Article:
Here, light is credited with doing what light does best: helping us see. It shows us what we may not see without it. In cases where there are undesirable things present, it "exposes." I'm reminded of a meme I once saw circulating around Facebook: "Those who turn on the light can't be blamed for the mess it exposes."

This is particularly powerful when paired with the imagery of rebirth earlier in the John 3 conversation. Jesus tells Nicodemus, "You must be born again" (John 3:7). I don't think we take this metaphor seriously enough. Think about the condition of a newborn or very young child. Helpless. Unlearned. Trying to move without help. Experimenting with many unfamiliar things. Fascinated with the new.

Yet, some of the most self-assured, authoritative, I-know-the-answers people I have known are those who have adopted the identity of a born-again Christian.

All the imagery in John—birth and light—is describing quite a different experience. Finding God is an experience of being "exposed," of having to lay bare all that which we would prefer to keep hidden. We are "seen plainly" in God's light, and none of us measure up. Coming to faith in Christ is supposed to be an experience of learning to see the world as God sees it—in God's light—and it looks so different from that viewpoint that it's as if we're having to learn how to walk and talk all over again. With our own prejudices and expectations stripped away, we fumble at best. The problem is that, too often, Christianity is presented as merely a confessional belief system instead of a beautiful yet traumatic reordering of our life. As it did with Nicodemus, it should leave us saying, "How can this be?" (John 3:9)

As I considered in a post several years ago, we take too much credit. Am I reduced to humility when I think I have a special revelation from God, or do I flaunt it and revel in new-found self-vindication? We don't see light; light allows us to see.1 We don't know God; God allows us to know.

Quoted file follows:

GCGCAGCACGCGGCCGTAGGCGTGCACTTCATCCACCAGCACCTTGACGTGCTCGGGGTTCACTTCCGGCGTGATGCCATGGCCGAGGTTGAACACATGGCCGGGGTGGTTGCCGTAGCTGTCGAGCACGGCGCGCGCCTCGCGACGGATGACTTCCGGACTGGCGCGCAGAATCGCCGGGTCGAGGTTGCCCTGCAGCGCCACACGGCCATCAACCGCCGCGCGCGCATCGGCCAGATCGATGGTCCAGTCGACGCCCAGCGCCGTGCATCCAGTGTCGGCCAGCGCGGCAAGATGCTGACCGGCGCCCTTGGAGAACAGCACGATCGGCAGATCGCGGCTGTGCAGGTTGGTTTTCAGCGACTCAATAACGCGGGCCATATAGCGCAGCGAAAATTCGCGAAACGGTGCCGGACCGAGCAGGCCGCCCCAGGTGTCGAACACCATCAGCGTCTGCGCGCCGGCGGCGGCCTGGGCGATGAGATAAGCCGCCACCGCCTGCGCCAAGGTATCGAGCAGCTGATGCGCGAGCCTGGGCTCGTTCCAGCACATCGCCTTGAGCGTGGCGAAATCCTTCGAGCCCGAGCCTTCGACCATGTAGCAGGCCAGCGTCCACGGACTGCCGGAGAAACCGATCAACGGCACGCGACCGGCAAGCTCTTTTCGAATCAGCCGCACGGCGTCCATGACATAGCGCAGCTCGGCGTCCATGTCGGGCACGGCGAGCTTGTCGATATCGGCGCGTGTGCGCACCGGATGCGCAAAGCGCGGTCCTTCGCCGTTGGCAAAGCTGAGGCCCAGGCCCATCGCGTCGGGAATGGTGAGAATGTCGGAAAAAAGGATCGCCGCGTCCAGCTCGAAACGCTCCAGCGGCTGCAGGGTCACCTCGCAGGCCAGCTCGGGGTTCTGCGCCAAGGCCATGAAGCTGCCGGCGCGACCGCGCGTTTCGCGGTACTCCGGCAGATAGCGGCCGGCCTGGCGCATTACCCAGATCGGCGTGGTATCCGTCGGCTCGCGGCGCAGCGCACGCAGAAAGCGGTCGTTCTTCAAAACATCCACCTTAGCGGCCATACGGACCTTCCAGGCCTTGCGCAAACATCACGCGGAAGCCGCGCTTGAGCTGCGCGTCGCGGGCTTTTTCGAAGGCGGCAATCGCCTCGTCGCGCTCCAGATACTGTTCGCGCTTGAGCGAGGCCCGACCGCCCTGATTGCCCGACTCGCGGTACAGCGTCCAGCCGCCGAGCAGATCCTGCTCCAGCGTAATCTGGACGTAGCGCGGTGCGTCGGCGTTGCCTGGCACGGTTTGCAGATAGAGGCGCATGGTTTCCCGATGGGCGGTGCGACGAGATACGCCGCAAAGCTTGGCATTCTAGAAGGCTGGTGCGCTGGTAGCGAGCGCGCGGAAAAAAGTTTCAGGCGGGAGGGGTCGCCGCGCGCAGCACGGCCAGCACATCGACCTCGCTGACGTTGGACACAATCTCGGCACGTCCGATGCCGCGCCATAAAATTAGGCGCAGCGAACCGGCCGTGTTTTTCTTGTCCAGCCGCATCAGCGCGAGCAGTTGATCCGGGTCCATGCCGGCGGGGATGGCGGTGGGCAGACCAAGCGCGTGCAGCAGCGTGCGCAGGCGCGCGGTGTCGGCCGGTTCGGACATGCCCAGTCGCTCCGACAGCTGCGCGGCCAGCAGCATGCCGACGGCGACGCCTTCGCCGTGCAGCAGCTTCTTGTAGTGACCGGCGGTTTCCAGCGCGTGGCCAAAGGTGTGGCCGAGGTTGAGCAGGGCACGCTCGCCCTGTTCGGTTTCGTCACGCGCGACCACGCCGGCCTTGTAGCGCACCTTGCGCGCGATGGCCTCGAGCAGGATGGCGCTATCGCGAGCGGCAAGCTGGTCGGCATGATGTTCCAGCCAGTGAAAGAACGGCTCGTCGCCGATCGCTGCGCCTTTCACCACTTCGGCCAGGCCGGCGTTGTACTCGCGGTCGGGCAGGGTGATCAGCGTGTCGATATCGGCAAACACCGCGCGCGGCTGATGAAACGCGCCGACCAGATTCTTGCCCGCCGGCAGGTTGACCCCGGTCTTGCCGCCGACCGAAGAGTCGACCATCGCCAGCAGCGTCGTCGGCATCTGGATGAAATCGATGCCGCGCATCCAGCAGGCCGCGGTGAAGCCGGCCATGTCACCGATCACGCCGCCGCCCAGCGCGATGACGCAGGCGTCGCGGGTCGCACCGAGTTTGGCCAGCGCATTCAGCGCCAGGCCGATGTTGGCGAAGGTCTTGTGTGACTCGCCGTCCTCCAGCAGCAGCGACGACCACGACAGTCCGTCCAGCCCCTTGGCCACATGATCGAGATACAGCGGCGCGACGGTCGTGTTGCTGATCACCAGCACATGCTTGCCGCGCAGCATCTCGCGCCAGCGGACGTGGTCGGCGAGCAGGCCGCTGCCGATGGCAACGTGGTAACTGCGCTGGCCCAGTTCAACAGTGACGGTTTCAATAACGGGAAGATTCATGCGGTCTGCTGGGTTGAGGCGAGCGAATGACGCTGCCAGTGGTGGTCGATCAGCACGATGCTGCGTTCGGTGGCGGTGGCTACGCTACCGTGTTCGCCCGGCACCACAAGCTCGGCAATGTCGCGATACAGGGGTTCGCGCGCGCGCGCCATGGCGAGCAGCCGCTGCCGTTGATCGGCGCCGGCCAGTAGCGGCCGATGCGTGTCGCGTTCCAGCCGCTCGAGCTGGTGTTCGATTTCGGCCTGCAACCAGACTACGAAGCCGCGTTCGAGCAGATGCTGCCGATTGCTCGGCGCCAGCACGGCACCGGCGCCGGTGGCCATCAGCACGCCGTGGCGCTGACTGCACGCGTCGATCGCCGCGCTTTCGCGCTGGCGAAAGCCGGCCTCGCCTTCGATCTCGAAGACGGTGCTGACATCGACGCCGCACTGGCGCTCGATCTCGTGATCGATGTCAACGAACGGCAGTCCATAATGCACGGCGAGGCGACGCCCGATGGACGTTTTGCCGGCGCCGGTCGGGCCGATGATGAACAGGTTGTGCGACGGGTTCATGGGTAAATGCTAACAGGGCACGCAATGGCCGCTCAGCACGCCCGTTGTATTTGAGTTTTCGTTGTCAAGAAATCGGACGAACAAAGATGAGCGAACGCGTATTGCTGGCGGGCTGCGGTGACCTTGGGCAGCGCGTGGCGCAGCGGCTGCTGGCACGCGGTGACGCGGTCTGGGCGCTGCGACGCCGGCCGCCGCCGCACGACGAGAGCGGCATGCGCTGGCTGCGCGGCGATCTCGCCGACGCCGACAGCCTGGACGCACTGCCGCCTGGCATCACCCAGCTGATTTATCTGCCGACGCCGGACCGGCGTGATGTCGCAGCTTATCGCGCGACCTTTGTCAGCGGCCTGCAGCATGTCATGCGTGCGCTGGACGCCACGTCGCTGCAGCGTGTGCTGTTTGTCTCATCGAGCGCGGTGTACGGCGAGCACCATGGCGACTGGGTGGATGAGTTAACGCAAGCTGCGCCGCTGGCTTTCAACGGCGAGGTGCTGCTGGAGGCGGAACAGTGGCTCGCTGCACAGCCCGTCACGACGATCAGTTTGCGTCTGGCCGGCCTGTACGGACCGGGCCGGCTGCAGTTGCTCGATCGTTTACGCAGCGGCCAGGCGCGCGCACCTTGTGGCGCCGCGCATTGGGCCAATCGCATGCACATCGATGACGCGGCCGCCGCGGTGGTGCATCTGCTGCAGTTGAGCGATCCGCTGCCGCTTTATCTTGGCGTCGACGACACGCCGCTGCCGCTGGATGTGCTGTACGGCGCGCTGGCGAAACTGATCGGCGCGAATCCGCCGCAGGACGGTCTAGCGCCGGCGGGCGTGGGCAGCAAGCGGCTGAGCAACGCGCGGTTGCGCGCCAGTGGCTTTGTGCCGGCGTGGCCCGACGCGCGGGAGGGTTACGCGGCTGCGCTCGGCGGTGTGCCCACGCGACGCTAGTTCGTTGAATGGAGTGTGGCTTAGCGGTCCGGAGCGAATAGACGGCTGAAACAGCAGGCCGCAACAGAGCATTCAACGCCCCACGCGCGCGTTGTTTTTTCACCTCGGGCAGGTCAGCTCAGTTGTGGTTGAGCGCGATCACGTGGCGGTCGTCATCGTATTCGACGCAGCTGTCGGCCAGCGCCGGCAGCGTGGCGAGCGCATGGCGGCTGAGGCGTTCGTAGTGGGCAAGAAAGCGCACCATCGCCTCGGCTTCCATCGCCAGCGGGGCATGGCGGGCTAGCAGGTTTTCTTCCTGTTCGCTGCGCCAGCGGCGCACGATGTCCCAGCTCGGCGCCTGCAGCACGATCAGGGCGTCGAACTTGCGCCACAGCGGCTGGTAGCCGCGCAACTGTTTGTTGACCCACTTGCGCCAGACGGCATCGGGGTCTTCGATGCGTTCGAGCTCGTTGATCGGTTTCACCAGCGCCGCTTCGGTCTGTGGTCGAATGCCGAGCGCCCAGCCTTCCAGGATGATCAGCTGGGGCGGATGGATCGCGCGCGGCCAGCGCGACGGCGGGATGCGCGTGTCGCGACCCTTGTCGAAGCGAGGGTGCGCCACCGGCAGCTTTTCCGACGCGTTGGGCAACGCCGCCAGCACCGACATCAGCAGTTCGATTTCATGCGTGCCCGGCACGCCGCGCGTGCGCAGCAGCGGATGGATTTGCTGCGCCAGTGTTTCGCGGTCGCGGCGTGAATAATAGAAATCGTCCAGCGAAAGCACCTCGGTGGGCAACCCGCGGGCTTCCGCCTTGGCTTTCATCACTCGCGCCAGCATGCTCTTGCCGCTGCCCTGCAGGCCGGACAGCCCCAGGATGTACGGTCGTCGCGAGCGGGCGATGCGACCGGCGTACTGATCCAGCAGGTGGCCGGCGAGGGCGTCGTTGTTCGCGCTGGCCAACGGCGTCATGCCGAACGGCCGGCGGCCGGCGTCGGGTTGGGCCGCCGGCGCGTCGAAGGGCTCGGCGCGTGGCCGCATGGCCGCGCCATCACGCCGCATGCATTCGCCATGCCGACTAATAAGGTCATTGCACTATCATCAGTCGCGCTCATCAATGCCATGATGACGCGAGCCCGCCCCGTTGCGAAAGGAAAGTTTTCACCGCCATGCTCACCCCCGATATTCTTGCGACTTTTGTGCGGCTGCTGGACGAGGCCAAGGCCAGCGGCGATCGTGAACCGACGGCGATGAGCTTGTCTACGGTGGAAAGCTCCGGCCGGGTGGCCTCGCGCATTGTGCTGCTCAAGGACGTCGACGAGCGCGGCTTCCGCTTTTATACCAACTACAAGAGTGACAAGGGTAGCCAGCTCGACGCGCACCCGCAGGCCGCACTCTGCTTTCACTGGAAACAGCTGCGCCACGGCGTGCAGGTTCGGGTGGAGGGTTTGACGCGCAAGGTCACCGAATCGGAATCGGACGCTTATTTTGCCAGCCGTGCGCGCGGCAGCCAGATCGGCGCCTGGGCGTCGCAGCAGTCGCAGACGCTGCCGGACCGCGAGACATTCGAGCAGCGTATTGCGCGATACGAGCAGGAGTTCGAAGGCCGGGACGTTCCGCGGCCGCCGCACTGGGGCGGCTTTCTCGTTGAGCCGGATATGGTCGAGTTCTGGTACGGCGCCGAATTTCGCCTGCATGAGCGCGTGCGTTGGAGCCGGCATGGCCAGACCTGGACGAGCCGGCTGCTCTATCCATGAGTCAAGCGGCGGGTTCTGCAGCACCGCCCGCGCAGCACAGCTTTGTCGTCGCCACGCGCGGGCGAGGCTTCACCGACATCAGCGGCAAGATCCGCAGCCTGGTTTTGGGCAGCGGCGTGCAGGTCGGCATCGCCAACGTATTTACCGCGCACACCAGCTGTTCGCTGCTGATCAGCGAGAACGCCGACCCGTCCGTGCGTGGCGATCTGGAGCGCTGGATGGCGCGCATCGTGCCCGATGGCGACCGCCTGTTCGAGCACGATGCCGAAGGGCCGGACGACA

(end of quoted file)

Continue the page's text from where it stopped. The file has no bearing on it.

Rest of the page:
Later in John's gospel, Jesus heals a blind man. When he is questioned about Jesus, he famously says, "Whether he is a sinner or not, I don’t know. One thing I do know. I was blind but now I see!” Able to see he was, but imagine the journey he had ahead of him. He had been born blind. So everything he had ever heard of—every object, every person, every place—had looked a certain way in his mind's eye, but upon "seeing the light," he would have begun the long, arduous journey of having to recontextualize everything.

A journey that surely requires much patience, humility, and stumbling around. 

1 I'll give credit to Peter Rollins for this quote. I first heard it from him, but I don't think it's original to him.


[Simmering sermon] "Only A Fool"

On their 1997 album "Threads," Geoff Moore and the Distance have a song called "Only a Fool." It tells two parabolic stories: one of a man who quit a well-paying and upwardly mobile job to work with disadvantaged kids, and another of a beauty queen who could have made a career with her looks and charisma but gave it up in similar fashion. They are both described as "taking the job only a fool could do."

The last chorus says:

Show me the big in the small
Show me the wonder of my call
Even when no one else approves
I'll take the job for only a fool

This song came to mind as I read the epistle reading for this coming Sunday. From Paul's first letter to the Corinthians: